"Operation Ajax Undone," 2022, mixed media, 10 x 10"
"Operation Ajax," 2022, mixed media, 5 x 5"
"Operation Ajax Board," 2022, mixed media, 6 x 6"
"Operation Ajax, Written By," 2022, mixed media, 8 x 6"
"Operation Ajax," 2022, mixed media, 12 x 12"
"Operation Ajax Summary," 2022, mixed media, 14 x 11"
"Strands: Ajax," 2022, mixed media, 8 x 6"
"Strands", 2022, mixed media, 8 x 6"
"Morghe Sahar," 2022, mixed media, 8 x 10"
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Satellite Events

Operation Ajax Undone (detail), 2022, mixed media, 10 x 10"

Unquiet Fury: the Women's Uprising in Iran presents the work of Iranian American, Nazanin Moghbeli that was made in response to the cultural uprising that began in 2022 and was led by women. Moghbeli’s work abstracts traditional Persian calligraphy and combines it with Farsi poetry and fragments of CIA documents, capturing the undulating course of Iranian culture and national identity.

Operation Ajax Summary, 2022, mixed media, 14 x 11"

"The killing of Mahsa Amini has unleashed the once quiet fury of women in Iran, women whose rights have been suppressed by the Islamic Republic of Iran. I am an Iranian-American woman, dual citizen of enemy nations. I find myself wedged into this intersection, and depending on the politics in each country at any given time, this can provide nourishment or despair. Making art is a physical interpretation of these contrasts. I study the work of poets, musicians, calligraphers, such as Rumi, Meshkatian, Ghertasi. I process their work internally, and then use my hand to express the result. I take traditional Iranian calligraphy, break it, release it from structure, all the while honoring its depth, beauty, and origin. As an Iranian woman living in the United States, I am inspired by their courage to protest and resist.

Operation Ajax Board, 2022, mixed media, 6 x 6"

In this series of works on paper, I incorporate parts of a traditional Iranian poem that has symbolized freedom in Iran, Morghe Sahar, and a contemporary song written by an Iranian who is part of the current protests in Iran. I weave in original documents from the CIA coup in Iran in 1953 which changed the course of history in the Middle East, pointing Iran away from a democracy and paving the way for the theocracy that is the subject of the protests in today’s Iran. With this work, I hope to create a context for what is happening in Iran now, and to offer my quiet response on paper.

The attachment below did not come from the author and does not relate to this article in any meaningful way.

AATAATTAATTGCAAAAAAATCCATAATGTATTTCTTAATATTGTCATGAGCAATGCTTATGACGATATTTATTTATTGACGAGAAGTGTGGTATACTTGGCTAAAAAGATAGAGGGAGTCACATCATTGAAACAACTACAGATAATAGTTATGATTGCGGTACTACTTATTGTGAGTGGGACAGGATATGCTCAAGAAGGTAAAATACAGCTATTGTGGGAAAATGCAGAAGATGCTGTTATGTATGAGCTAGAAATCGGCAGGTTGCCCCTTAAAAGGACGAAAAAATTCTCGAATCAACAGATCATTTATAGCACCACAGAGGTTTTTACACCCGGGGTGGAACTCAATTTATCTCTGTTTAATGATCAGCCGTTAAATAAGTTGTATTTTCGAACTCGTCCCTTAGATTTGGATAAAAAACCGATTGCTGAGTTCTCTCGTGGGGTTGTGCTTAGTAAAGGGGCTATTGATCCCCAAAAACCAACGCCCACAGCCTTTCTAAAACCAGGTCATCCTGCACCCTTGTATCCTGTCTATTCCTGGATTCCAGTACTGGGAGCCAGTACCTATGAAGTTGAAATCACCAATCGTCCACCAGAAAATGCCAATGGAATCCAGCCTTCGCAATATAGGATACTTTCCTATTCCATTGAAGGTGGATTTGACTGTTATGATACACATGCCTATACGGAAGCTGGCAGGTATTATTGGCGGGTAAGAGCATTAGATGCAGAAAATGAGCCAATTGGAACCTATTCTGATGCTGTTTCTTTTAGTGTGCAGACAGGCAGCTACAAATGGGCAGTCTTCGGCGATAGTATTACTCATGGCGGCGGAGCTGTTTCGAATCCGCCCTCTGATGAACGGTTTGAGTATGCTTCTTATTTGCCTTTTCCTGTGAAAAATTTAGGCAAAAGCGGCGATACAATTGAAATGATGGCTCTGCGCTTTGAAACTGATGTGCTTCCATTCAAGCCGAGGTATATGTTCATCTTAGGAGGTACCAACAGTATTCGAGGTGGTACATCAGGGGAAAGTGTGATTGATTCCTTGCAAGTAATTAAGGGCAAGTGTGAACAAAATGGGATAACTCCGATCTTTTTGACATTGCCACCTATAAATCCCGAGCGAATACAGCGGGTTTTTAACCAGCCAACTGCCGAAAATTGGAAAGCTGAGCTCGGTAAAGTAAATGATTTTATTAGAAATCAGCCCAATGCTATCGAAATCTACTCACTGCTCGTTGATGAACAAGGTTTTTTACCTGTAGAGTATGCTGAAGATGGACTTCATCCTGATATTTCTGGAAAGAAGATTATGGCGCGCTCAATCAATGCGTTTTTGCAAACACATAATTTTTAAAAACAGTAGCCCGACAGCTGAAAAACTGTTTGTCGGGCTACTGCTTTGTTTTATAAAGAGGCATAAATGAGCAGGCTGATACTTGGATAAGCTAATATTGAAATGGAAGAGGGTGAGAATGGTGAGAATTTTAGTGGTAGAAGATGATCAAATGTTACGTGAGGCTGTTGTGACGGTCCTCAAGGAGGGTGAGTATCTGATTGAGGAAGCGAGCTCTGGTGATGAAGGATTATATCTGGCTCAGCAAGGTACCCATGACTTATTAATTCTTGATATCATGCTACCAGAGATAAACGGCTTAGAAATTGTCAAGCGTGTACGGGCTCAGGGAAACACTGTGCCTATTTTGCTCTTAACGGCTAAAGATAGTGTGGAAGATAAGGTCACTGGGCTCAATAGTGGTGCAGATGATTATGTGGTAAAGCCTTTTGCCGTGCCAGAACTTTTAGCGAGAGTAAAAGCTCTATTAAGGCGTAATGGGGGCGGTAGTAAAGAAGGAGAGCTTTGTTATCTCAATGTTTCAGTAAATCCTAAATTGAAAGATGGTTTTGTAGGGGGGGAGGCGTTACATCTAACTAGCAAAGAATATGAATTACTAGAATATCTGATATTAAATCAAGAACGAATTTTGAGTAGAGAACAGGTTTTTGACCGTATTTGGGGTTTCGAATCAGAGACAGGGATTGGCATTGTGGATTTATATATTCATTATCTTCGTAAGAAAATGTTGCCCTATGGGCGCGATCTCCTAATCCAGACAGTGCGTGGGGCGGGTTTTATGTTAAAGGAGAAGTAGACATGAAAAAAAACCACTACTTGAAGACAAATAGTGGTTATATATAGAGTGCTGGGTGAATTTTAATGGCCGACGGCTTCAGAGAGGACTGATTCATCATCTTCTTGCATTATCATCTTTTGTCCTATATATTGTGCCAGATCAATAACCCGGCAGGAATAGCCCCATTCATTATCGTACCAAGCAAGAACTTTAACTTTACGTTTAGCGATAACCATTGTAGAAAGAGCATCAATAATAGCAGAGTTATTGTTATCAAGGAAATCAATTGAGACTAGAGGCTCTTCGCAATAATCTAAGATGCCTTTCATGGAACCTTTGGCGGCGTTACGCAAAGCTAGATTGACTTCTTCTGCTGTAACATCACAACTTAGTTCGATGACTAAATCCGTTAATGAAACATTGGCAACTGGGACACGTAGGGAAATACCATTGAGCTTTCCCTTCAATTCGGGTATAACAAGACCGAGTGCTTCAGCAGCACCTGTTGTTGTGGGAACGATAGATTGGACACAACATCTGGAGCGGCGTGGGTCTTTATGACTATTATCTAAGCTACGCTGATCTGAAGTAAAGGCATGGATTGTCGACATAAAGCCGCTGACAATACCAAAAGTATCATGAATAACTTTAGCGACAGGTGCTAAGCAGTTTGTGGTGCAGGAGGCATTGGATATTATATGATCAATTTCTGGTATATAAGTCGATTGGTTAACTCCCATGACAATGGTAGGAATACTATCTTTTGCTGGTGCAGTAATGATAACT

I remember being a 9 year old girl living in Tehran, getting ready for school, and having to wear the veil as mandated by the morality police. I walked into the school yard, and where there should have been kids running around playing in shorts, there were rows of veiled girls lined up, reciting a prayer that opened the school session. It was an intimidating and unnatural introduction to elementary school, and I will never forget the feeling of self-consciousness that I carried through the following years in Iran, worried that some part of my hair or skin would inadvertently creep through."

- Nazanin Moghbeli


Nazanin Moghbeli was born in 1974 in Baltimore, MD, into an Iranian family. When she was 3, her family moved back to Iran, where she lived through the Iran/Iraq war, deposing of the Shah, and the Islamic revolution. These events deeply influenced her evolution as an artist. While living in Iran, Moghbeli studied Persian calligraphy, miniature painting, and music. As an adult, she continued her study of Iranian music with prominent masters of Persian traditional music, including Hossein Omoumi, and developed a deep appreciation for the intricate dastgah system of music.

Moghbeli moved to the United States with her family in 1983, where she pursued dual art and biology degrees at Swarthmore college. Her post-graduate training was at the Maryland Institute of Art and Johns Hopkins School of Medicine and Public health. Moghbeli creates work at the intersections of disparate disciplines: calligraphy, painting, poetry, music, and medicine. Her work is preoccupied with her dual identities as an Iranian and American, artist and physician. It explores the nostalgia and loss, familiar to immigrants from war-torn and post-revolution countries, for a place and time that no longer exists.


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